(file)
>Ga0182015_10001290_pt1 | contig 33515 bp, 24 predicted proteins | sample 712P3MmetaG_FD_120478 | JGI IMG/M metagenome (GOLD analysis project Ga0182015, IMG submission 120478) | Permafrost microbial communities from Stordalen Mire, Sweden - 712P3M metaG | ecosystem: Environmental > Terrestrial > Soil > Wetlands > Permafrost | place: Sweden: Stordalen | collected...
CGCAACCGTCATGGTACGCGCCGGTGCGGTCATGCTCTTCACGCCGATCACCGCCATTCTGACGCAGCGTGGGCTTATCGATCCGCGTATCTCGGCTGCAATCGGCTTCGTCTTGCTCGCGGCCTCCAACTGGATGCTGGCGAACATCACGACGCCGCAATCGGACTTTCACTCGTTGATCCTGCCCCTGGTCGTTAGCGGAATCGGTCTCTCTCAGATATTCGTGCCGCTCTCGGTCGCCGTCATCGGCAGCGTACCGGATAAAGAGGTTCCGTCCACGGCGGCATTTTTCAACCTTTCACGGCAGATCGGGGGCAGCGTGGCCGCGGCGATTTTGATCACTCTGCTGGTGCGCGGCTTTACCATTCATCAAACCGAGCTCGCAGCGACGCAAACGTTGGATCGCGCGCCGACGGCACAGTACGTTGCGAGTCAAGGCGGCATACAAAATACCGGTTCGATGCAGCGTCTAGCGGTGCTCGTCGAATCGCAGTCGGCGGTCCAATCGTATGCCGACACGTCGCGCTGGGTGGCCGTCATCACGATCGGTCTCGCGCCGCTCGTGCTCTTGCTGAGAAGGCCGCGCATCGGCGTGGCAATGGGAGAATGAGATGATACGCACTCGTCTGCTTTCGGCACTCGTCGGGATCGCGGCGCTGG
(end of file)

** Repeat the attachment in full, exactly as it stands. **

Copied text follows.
>Ga0182015_10001290_pt1 | contig 33515 bp, 24 predicted proteins | sample 712P3MmetaG_FD_120478 | JGI IMG/M metagenome (GOLD analysis project Ga0182015, IMG submission 120478) | Permafrost microbial communities from Stordalen Mire, Sweden - 712P3M metaG | ecosystem: Environmental > Terrestrial > Soil > Wetlands > Permafrost | place: Sweden: Stordalen | collected...
CGCAACCGTCATGGTACGCGCCGGTGCGGTCATGCTCTTCACGCCGATCACCGCCATTCTGACGCAGCGTGGGCTTATCGATCCGCGTATCTCGGCTGCAATCGGCTTCGTCTTGCTCGCGGCCTCCAACTGGATGCTGGCGAACATCACGACGCCGCAATCGGACTTTCACTCGTTGATCCTGCCCCTGGTCGTTAGCGGAATCGGTCTCTCTCAGATATTCGTGCCGCTCTCGGTCGCCGTCATCGGCAGCGTACCGGATAAAGAGGTTCCGTCCACGGCGGCATTTTTCAACCTTTCACGGCAGATCGGGGGCAGCGTGGCCGCGGCGATTTTGATCACTCTGCTGGTGCGCGGCTTTACCATTCATCAAACCGAGCTCGCAGCGACGCAAACGTTGGATCGCGCGCCGACGGCACAGTACGTTGCGAGTCAAGGCGGCATACAAAATACCGGTTCGATGCAGCGTCTAGCGGTGCTCGTCGAATCGCAGTCGGCGGTCCAATCGTATGCCGACACGTCGCGCTGGGTGGCCGTCATCACGATCGGTCTCGCGCCGCTCGTGCTCTTGCTGAGAAGGCCGCGCATCGGCGTGGCAATGGGAGAATGAGATGATACGCACTCGTCTGCTTTCGGCACTCGTCGGGATCGCGGCGCTGG